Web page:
I work in this small team where my "manager" has been the solo backend developer for 4 years.

The person before me left after 9 months.

When I joined the team I immediately noticed that the solo dev was jealous of the project: was not able to share the right information with me, and often he simply didn't share the information, he kept the most important task for himself, and when he must review my code he wait for ages before doing it. Nothing is deployed without his permission, and more than once he waited MONTHS for a code review on my code, with the consequent flood of conflict to resolve on my side. He complained about other teams, about other people, about everything, but when we were in front of our manager's manager, he became a little lamb.

I asked help from the product owner and the manager director, but nothing happened, they just shrugged. moreover, my "manager" took over my tasks after 8 months without any communication.

WTF is this behavior??? Does it happen to someone else?? How to deal with an environment like that?

  • 6
    "How to deal with an environment like that?" since you tried your boss, and your bosses boss and no one seems to care to help, why isn't the answer "find a new job"? As this sounds quite horrible
    – Aida Paul
    Commented Nov 8, 2023 at 10:36
  • 3
    The answer-behind-the-answer is, next time do your due diligence during the job application process...
    – AakashM
    Commented Nov 8, 2023 at 10:51
  • 2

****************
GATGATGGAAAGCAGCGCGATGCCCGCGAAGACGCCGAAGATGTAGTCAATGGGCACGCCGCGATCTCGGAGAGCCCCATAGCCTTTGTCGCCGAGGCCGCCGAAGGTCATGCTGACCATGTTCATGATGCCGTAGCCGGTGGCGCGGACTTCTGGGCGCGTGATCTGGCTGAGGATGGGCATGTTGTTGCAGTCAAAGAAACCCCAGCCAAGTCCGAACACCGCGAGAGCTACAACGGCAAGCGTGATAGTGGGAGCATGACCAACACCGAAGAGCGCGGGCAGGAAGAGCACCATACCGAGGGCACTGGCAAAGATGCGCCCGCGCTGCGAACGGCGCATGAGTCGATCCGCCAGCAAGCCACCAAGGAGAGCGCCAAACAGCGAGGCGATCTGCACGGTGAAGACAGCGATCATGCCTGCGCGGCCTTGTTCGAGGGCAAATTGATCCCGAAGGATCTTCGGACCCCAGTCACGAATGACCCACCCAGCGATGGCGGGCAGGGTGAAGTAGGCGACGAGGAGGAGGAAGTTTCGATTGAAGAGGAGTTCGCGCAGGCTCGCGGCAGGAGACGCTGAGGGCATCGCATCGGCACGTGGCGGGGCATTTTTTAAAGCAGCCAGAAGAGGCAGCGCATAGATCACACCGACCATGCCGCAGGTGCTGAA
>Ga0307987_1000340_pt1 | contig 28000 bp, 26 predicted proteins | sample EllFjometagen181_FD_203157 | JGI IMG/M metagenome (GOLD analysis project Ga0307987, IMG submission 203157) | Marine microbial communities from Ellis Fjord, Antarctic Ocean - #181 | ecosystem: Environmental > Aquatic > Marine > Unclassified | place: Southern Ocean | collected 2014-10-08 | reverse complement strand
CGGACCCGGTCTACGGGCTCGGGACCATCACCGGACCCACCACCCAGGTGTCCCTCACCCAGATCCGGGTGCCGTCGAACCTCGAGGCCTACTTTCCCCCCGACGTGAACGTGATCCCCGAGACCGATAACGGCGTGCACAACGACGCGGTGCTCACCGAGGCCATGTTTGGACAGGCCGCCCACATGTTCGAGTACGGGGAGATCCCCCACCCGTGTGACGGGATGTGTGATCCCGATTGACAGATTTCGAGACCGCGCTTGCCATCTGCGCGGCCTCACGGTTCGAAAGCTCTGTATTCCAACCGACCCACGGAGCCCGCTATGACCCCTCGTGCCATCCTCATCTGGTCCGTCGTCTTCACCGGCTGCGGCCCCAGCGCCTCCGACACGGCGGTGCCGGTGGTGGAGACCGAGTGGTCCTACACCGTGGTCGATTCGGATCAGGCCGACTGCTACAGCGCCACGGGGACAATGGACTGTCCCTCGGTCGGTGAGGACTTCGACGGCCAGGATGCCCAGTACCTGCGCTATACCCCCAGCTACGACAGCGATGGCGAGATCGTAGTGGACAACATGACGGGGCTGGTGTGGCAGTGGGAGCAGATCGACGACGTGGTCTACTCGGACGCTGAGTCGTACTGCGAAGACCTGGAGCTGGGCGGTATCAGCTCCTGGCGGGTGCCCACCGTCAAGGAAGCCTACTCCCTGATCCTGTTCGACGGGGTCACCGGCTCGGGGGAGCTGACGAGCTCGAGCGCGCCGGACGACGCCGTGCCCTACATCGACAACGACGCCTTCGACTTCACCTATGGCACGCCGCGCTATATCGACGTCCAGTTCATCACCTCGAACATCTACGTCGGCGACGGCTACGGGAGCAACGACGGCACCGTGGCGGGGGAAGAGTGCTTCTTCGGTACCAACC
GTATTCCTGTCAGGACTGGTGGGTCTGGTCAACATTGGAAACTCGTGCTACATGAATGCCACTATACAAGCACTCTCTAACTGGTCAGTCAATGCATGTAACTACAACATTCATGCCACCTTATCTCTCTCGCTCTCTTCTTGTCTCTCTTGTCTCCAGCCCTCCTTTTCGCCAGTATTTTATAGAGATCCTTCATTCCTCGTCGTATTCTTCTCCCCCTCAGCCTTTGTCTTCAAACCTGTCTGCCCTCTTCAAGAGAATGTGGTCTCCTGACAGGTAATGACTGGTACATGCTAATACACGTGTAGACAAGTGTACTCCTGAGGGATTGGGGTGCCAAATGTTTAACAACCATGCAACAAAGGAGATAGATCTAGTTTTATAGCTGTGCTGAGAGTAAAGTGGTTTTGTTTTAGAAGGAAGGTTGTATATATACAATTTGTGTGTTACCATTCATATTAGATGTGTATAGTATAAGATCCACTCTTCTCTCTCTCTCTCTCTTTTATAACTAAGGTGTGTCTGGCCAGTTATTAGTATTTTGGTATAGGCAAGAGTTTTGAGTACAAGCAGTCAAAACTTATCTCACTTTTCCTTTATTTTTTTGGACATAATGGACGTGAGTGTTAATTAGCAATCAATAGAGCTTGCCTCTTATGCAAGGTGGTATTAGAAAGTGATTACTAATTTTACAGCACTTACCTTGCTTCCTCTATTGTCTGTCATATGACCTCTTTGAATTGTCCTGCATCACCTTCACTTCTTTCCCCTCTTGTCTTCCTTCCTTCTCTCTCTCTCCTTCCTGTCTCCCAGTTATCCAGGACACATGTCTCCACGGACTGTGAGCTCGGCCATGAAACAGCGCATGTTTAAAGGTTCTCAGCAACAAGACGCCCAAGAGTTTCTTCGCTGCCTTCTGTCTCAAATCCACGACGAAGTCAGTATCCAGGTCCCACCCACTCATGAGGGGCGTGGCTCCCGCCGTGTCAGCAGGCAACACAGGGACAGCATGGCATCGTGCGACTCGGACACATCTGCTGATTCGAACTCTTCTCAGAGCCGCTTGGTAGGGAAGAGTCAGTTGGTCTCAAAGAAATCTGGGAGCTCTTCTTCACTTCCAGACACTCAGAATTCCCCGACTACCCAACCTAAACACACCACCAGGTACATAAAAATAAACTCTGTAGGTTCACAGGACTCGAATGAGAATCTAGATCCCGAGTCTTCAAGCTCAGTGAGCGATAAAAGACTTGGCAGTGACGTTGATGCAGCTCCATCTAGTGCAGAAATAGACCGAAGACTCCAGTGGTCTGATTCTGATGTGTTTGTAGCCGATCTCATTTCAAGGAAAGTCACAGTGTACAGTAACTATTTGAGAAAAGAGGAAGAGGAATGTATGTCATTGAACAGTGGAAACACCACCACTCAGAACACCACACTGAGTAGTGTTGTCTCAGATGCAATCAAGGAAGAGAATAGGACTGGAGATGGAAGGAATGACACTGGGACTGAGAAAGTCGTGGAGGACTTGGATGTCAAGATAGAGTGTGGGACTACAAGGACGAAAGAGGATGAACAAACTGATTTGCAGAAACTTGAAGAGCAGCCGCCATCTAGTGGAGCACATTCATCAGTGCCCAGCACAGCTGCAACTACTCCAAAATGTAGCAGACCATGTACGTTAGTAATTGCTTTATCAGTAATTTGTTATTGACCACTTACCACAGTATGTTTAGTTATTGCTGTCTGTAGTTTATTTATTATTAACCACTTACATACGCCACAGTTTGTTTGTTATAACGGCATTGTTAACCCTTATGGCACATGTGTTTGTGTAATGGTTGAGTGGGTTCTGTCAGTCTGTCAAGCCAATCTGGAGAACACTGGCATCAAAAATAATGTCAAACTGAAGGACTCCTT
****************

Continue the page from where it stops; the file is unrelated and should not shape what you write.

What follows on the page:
@AakashM Sorry but I don't understand your comment... how can I do my diligence during my job application? Nobody will tell you the shitty side of a company during a hiring process, every company is top-notch in its field (I am sarcastic). Commented Nov 8, 2023 at 11:02
  • 2
    As people commonly point out on this site, a job interview goes both ways - the employer is also 'applying' - for the position of "employer of you". You might like workplace.stackexchange.com/questions/15456 , workplace.stackexchange.com/questions/186278 , workplace.stackexchange.com/questions/12386 & many more...
    – AakashM
    Commented Nov 8, 2023 at 14:16
  • @AakashM thank you for clarifying your answer. Usually, I try to get some info about the turnover. In my experience, high turnover is a red flag. Commented Nov 8, 2023 at 15:30

1 Answer 1


To be blunt: if you've raised concerns to your manager, the product owner and the managing director, and they're all fine with this approach and don't want to change it then it's not going to change.

So you either need to find a way to deal with it, or you need to start looking for a new job that works in a way you're more happy with. If you do that latter, think carefully about exactly what it was that you don't like about this approach, and how you might be able to determine whether the companies you interview at have something similar.

In the meantime, make sure that you're covering your arse so that if fingers get pointed at you, then you can argue why it's not your fault that things are going slow/features aren't implemented/etc.

  • Just one thing to add, perhaps this is why person before you left. Seems like "manager" very concern about his job security
    – Strader
    Commented Nov 9, 2023 at 3:30
  • 1
    @Strader I checked the LinkedIn page of the person before me, and he's working now two years in another company. Seems like he found a better place/team/project. Commented Nov 9, 2023 at 13:12

Not the answer you're looking for? Browse other questions tagged .